Vikingsholm Trail starts from the stone observation area above Emerald Bay on Lake Tahoe, about 9 miles north of South Lake Tahoe in the northern Sierra Nevada. This is a moderate, dirt and paved road hike (with about a 400-foot elevation change) from the parking lot to bottom of Emerald Bay, but be prepared to hike back up. Parking fills up early so parking on the road may be necessary. At the end of the trail you can take the Vikingsholm Castle tour available 7 days a week from mid-June until the end of September from 10am to 4pm. All tours are guided and take approximately one-half hour. You can also hike the short trail to Lower Eagle Falls which begins directly across from the castle or relax at Emerald Bay Beach. The authentic replica of the Viking castle is part of Emerald Bay State Park which was designated an underwater California state park in 1994. In 1969, Emerald Bay was designated a National Natural Landmark for its brilliant panorama of mountain-building processes and glacier carved granite. The natural beauty, geology and history of this unique island make it one of the highlights of any visit to the Lake Tahoe area. A nominal fee is charged. Bring a lunch and enjoy the fabulous view of Emerald Bay and Fannette Island from the shoreline picnic area. Pets are not allowed. Swimming, camping and boating are also popular Tahoe activities at the park. Visitors can access nearby hiking trails including the Rubicon Trail in D.L. Bliss State Park and Cascade Falls and Eagle Lake in Desolation Wilderness. Accessibility: This trail is not considered fully wheelchair/mobility equipment or stroller friendly because it has a steep grade (between 8% and 15%). The trail surface is partially-paved and partially-dirt. Only the first 0.03 miles of the south side of the Vikingsholm trail is considered accessible, as well as the first 0.03 miles of the trail to the Visitor Center from Vikingsholm. However, there is a special shuttle service that escorts people with mobility disabilities down to the Vikingsholm area. Call (530) 525-7232 for availability and more information.Show more
#5 - Floating Island and Cathedral Lakes Trail
Lake Tahoe Basin Management Unit
moderateYellow StarYellow StarYellow StarYellow StarYellow StarYellow StarYellow StarYellow StarYellow StarGray Star(273)
Length: 5.5 mi • Est. 2 h 42 m
#6 - Tamarack Lake
Lake Tahoe Basin Management Unit
moderateYellow StarYellow StarYellow StarYellow StarYellow StarYellow StarYellow StarYellow StarYellow StarGray Star(297)
Length: 7.4 mi • Est. 3 h 35 m
Delightful secluded lake on Tahoe Rim Trail. Trail is short, but the climb is rocky. There is often a water taxi available at Echo Lake for some of the journey back. Please note that the water taxi does not run when water levels are low. Don't let the modest distance/gain to Tamarack fool you. This is such a rocky climb you can wear out just trying to keep your footing, especially if not used to hiking at almost 7,800 ft. Views of Echo lakes and surrounding peaks are incredibly breathtaking, with flowers, aspens, pines, critters. Tamarack Lake is a perfect destination for beginners, small children, or the 1st overnight hike trip. Horses are allowed but trail is very rocky, with large boulders & many smaller, loose rocks covering the trail (hard on dog paws). The water taxi is great fun, but waiting for it may add up to an hour to your hike. Thrilling when the boat slows in narrow channel between upper & lower Echo lakes. Continue on the Tahoe Rim Trail past the signed turn to Tamarack, you'll reach Lake Aloha just past the meadows -- worth the longer, more strenuous hike. Permits are required to hike in the Desolation Wilderness (n/c) & are available at both upper/lower Echo lakes.Show more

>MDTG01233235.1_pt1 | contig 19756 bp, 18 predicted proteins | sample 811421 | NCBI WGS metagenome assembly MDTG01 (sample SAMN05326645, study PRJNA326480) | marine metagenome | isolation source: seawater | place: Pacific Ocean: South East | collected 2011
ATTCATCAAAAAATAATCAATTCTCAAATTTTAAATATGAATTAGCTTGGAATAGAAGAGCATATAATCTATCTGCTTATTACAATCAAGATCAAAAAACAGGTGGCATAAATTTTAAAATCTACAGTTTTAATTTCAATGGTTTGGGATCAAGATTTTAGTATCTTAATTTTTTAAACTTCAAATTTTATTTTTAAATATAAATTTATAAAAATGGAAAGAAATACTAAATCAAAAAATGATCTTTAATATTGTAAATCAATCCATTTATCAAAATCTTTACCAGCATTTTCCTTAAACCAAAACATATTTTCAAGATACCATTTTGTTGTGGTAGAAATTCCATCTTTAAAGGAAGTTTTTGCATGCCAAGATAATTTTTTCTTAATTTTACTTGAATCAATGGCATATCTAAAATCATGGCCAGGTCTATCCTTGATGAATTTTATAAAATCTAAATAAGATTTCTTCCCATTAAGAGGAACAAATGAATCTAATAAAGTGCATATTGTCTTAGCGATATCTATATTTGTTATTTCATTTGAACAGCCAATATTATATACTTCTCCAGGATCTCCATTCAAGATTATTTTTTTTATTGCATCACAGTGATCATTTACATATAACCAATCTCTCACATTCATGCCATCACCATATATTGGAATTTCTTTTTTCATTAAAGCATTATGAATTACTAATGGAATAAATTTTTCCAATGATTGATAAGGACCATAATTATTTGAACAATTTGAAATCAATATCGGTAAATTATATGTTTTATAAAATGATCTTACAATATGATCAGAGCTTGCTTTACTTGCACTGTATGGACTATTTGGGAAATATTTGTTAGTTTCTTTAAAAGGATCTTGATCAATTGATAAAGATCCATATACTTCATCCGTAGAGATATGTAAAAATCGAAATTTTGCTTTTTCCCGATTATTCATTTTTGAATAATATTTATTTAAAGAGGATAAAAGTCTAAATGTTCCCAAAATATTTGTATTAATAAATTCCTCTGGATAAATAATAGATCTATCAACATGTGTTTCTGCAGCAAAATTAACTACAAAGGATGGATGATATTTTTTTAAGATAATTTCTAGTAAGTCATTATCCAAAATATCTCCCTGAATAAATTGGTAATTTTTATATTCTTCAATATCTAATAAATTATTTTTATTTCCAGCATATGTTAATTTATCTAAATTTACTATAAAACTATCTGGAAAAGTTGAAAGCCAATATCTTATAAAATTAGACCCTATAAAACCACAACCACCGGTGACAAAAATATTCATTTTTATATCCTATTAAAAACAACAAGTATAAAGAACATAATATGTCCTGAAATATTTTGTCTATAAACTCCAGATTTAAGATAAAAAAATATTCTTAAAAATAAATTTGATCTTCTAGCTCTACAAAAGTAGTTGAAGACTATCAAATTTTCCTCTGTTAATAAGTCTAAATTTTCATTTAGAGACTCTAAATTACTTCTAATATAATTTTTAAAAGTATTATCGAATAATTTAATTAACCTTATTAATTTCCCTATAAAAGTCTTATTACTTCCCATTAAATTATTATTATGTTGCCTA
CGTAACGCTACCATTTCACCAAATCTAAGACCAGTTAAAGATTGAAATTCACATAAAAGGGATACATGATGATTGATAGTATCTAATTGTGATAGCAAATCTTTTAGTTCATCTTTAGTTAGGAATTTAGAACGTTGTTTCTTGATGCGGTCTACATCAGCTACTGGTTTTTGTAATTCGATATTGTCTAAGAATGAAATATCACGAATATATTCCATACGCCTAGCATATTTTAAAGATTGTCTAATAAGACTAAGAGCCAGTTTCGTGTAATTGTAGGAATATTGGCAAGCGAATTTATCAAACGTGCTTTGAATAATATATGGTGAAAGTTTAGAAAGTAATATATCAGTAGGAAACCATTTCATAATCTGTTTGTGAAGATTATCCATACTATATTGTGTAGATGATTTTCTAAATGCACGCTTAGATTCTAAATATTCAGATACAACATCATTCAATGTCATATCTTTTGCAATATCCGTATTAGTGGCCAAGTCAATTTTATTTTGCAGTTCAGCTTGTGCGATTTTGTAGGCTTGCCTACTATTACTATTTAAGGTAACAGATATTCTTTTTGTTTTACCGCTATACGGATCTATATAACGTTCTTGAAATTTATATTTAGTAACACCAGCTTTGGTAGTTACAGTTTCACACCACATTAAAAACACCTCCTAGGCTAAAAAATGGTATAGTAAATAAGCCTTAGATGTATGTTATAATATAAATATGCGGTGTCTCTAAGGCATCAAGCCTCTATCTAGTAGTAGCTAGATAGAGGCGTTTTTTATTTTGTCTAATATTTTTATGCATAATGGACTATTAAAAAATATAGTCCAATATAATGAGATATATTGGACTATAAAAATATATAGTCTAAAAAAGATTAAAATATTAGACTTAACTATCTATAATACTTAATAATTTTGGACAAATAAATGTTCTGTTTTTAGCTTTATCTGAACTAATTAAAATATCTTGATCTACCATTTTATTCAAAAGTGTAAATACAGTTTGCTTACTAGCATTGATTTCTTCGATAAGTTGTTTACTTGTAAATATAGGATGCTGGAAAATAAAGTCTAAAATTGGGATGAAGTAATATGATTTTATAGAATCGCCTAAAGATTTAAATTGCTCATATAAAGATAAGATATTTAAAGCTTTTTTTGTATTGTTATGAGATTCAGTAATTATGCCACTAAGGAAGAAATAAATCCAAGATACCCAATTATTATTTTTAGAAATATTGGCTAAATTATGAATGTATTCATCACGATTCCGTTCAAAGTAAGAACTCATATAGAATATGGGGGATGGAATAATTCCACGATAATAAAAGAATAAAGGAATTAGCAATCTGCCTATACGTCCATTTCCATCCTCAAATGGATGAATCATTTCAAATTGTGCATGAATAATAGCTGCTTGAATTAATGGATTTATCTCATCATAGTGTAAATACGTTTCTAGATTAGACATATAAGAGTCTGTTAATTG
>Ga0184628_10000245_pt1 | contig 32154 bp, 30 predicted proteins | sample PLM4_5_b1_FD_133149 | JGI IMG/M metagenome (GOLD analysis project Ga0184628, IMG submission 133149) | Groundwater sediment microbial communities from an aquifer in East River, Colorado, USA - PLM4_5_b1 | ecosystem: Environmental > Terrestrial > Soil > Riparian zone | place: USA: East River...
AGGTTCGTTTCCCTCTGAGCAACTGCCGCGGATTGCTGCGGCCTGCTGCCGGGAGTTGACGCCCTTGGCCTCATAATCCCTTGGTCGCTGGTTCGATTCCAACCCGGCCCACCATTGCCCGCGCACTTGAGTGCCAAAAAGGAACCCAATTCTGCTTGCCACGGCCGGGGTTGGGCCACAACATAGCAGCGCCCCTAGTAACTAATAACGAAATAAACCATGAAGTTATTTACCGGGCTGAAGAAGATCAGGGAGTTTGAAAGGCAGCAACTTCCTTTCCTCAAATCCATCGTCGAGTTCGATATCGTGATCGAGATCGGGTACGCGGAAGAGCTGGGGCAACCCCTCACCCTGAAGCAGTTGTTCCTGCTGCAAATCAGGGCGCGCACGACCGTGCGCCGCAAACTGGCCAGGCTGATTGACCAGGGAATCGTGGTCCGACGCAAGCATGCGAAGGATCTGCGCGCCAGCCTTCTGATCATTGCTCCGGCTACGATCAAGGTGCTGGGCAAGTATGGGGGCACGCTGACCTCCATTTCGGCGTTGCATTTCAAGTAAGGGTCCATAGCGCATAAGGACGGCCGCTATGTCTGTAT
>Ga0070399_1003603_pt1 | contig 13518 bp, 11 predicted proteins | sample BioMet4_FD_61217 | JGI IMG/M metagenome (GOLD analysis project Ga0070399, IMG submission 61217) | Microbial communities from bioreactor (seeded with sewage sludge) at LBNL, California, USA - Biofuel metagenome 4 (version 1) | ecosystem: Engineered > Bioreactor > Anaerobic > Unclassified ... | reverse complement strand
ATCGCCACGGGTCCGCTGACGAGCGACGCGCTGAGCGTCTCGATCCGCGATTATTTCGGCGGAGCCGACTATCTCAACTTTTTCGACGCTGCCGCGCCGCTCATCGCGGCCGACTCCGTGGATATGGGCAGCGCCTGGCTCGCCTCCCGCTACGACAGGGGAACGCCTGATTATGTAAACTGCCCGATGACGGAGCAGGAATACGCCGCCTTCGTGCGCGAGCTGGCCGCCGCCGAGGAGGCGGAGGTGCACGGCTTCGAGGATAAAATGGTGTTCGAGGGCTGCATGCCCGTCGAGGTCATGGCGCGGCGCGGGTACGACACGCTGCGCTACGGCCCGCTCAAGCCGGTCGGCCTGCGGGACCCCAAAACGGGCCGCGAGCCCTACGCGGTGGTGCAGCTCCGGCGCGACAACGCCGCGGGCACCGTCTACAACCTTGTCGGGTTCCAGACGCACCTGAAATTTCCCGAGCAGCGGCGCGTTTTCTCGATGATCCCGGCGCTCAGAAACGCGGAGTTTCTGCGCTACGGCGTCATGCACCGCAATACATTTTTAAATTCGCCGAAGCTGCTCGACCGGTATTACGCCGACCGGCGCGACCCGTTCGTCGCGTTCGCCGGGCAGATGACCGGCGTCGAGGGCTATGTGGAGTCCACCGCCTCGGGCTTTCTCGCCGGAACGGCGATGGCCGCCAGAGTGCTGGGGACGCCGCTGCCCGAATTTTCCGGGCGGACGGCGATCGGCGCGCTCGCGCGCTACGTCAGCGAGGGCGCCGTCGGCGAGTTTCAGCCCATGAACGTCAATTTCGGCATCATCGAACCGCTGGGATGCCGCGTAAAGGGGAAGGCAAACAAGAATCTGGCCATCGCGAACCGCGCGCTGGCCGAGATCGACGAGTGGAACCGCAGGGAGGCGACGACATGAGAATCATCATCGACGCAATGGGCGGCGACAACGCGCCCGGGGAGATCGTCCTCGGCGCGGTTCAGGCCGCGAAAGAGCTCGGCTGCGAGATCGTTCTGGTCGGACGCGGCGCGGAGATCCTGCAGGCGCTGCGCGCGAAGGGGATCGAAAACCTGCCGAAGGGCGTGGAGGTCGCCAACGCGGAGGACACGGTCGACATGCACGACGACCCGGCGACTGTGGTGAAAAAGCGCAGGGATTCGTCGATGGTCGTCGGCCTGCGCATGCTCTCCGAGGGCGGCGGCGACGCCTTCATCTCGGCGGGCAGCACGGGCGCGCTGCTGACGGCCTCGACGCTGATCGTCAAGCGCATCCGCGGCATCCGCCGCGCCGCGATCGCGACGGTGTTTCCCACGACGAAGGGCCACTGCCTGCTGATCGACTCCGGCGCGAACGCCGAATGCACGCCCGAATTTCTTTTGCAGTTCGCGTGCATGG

#7 - Glen Alpine Trail
Desolation Wilderness
moderateYellow StarYellow StarYellow StarYellow StarYellow StarYellow StarYellow StarYellow StarYellow StarGray Star(325)
Length: 6.8 mi • Est. 3 h 39 m
#8 - Granite Lake, Dick's Lake, Velma Lake, and Eagle Lake Loop
Lake Tahoe Basin Management Unit
moderateYellow StarYellow StarYellow StarYellow StarYellow StarYellow StarYellow StarYellow StarYellow StarGray Star(189)
Length: 11.7 mi • Est. 6 h 33 m
A trek through Lake Tahoe's Desolation Wilderness past several lakes including Granite Lake, Dick's Lake, Velma Lake, Fontanillis Lake, and Eagle Lake. This hike provides a great tour of some of the best features of Desolation Wilderness. It is great for a 2-day, 1-night backpacking trip on a weekend or for a long day hike. All lakes along this hike are spectacular and are great for swimming. There are a number steep sections, particularly near the beginning and end of the hike, but the views make up for it. For a customizable summer weekend backpacking trip, this loop is a solid choice. With six lakes along the route, you don’t need to decide in advance how far you want to go, just start hiking from the Bayview Trailhead and see how you feel as you go.! This loop is challenging in terms of elevation, but it’s a good choice for newer backpackers. If you wind up getting tired early, there will be a lake nearby waiting to raise your spirits and the trail is easy to navigate. The views, the opportunities for swimming, and the ability to spread out away from other campers make this a weekend worthy trip you will love. Get there early to ensure that you get a parking spot, and print out your free permit in advance. Overnight permits are subject to a quota from the Friday of Memorial Day weekend to September 30, and must be carried with you. Permits can be reserved up to six months in advance. Outside of the quota season, permits can be booked and printed on the day of entry. Dogs are welcome, but need to be under control. Campfires are prohibited in Desolation Wilderness and group sizes are limited to 12 people or less. Camping is dispersed camping and there are no facilities. Show more
#9 - Angora Lakes Trail
Lake Tahoe Basin Management Unit
easyYellow StarYellow StarYellow StarYellow StarYellow StarYellow StarYellow StarYellow StarYellow StarGray Star(272)
Length: 1.2 mi • Est. 38 m
Note: the road to this trailhead is subject to seasonal closures. Although you can drive into the lake itself, this small out-and-back hike will give you more reason to relax in the cool water of Angora Lake once you arrive. $10 parking feeShow more
#10 - Emerald Point Trail
Emerald Bay State Park
moderateYellow StarYellow StarYellow StarYellow StarYellow StarYellow StarYellow StarYellow StarYellow StarGray Star(178)
Length: 4.4 mi • Est. 2 h 7 m